One of the fiercest debates affecting small business in recent years has been about the minimum wage. Congress upped the federal minimum wage last year, following several increases on the state level.
Some of the most prominent small-business advocacy groups, including the National Small Business Association (.pdf) and the National Federation of Independent Businesses, have protested minimum-wage increases, saying they do economic harm to small firms. A common response from minimum-wage supporters is that higher wages mean more money in the hands of consumers, which in turn means more consumer spending and thus more revenue for employers.
A study that just came out from the National Bureau of Economic Research provides some evidence to think that even if that process does occur, it's not very significant. It concludes that small firms (as well as other firms) really do take a hit in profits overall when you raise the minimum wage:
We report evidence showing that firm profitability was significantly reduced (and wages significantly raised) by the minimum wage introduction. This emerges from separate analyses of two distinct types of firm level panel data (one on firms in a very low wage sector, UK residential care homes, and a second on firms across all sectors).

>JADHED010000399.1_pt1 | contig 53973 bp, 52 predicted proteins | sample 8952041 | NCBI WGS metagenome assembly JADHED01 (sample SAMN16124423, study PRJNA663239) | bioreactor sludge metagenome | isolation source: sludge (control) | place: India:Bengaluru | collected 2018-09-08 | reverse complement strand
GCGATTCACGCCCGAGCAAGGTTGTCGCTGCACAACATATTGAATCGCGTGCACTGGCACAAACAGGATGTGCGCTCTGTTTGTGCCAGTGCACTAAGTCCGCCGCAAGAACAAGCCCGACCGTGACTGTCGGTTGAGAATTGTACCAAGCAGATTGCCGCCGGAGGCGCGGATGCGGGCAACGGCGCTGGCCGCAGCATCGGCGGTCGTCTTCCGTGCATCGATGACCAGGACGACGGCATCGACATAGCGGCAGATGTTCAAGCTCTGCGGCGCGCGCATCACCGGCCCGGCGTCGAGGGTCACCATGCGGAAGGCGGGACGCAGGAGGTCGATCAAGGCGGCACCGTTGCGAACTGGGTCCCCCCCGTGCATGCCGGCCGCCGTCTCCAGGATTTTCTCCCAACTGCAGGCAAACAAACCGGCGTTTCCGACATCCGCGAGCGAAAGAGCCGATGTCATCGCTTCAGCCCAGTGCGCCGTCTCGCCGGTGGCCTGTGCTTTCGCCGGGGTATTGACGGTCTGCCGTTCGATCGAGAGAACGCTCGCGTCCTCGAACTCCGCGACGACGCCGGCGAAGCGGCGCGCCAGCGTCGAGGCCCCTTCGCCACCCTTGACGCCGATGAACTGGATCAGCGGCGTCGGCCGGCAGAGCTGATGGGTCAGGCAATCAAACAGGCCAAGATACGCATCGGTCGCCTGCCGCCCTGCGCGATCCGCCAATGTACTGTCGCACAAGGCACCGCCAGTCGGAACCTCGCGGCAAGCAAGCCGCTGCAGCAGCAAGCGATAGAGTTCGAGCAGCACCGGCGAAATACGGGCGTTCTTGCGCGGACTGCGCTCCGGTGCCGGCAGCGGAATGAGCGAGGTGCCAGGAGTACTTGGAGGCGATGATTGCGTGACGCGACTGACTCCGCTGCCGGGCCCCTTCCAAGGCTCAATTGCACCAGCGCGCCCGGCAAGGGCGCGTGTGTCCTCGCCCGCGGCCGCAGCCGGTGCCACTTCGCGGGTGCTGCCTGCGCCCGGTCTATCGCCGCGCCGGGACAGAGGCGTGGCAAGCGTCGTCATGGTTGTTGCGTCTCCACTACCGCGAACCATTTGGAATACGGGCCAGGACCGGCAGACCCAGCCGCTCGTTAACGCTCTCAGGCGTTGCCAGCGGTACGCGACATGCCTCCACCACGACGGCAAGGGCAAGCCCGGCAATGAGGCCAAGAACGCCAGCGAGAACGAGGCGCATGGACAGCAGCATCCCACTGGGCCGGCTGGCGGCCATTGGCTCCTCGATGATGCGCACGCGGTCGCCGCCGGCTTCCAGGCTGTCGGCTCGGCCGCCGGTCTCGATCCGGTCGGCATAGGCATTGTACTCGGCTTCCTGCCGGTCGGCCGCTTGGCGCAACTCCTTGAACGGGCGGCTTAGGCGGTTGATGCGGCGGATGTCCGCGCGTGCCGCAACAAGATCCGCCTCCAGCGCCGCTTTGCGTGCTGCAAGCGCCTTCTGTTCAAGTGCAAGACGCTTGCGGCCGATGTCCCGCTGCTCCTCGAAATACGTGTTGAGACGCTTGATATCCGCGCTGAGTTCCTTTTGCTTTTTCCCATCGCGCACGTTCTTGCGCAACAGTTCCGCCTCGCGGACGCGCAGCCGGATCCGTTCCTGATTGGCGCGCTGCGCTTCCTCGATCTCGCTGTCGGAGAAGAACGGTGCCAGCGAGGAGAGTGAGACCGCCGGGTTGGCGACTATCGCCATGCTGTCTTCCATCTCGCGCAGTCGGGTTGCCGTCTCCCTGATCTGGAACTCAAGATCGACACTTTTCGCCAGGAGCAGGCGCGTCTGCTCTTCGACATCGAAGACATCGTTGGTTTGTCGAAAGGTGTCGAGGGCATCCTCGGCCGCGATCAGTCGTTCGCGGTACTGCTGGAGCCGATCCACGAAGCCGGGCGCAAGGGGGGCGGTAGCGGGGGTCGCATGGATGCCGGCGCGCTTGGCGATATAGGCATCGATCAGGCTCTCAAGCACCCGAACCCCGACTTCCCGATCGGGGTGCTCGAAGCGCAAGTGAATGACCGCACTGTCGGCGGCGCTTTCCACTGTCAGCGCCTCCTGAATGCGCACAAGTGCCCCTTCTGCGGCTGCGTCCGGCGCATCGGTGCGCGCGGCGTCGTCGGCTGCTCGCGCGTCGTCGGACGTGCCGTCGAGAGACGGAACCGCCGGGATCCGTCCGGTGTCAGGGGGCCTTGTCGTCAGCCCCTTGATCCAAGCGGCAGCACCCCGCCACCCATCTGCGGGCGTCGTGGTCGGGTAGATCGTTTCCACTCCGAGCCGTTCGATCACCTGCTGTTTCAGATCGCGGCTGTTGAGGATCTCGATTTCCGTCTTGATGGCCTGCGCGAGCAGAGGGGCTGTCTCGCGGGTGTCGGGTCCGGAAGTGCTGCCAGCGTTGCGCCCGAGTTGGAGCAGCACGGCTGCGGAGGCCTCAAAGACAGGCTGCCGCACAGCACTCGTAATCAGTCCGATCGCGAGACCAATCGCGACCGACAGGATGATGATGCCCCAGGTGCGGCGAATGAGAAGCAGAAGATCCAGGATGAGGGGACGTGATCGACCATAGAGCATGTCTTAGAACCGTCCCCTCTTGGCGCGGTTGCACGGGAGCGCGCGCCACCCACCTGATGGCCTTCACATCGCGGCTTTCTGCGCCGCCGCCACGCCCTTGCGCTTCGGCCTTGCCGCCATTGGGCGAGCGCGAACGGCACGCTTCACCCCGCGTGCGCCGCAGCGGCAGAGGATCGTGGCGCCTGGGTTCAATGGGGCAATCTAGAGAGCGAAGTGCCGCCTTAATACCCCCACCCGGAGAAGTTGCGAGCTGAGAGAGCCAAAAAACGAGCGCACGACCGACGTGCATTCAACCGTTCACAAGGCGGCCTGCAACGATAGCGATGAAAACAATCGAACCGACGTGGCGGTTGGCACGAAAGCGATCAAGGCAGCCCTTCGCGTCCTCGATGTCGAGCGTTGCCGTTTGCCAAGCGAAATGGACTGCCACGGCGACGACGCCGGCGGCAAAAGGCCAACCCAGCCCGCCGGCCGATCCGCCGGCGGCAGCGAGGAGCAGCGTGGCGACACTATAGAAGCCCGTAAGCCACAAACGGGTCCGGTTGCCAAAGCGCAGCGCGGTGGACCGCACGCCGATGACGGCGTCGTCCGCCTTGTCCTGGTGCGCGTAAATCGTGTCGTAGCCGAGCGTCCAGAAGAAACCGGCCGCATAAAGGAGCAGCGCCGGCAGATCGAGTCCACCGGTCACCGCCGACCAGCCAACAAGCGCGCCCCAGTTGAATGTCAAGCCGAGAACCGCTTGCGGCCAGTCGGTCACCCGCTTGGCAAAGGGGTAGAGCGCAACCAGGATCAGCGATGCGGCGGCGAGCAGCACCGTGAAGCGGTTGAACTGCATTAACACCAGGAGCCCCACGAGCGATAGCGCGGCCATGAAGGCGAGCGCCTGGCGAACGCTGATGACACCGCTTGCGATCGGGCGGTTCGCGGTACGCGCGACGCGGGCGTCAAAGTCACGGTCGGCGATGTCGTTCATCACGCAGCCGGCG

1. The study looked only at firms in the United Kingdom, so we should not jump to immediate conclusions that the results necessarily hold true in the United States, although they are somewhat telling.
2. The authors note in the conclusion that they could not find evidence that the lost profits caused any firms to drop out of the market completely.
3. Reduced profits don't mean a higher minimum wage is necessarily a bad idea. But the benefit of higher wages for employees needs to be weighed against other trade-offs.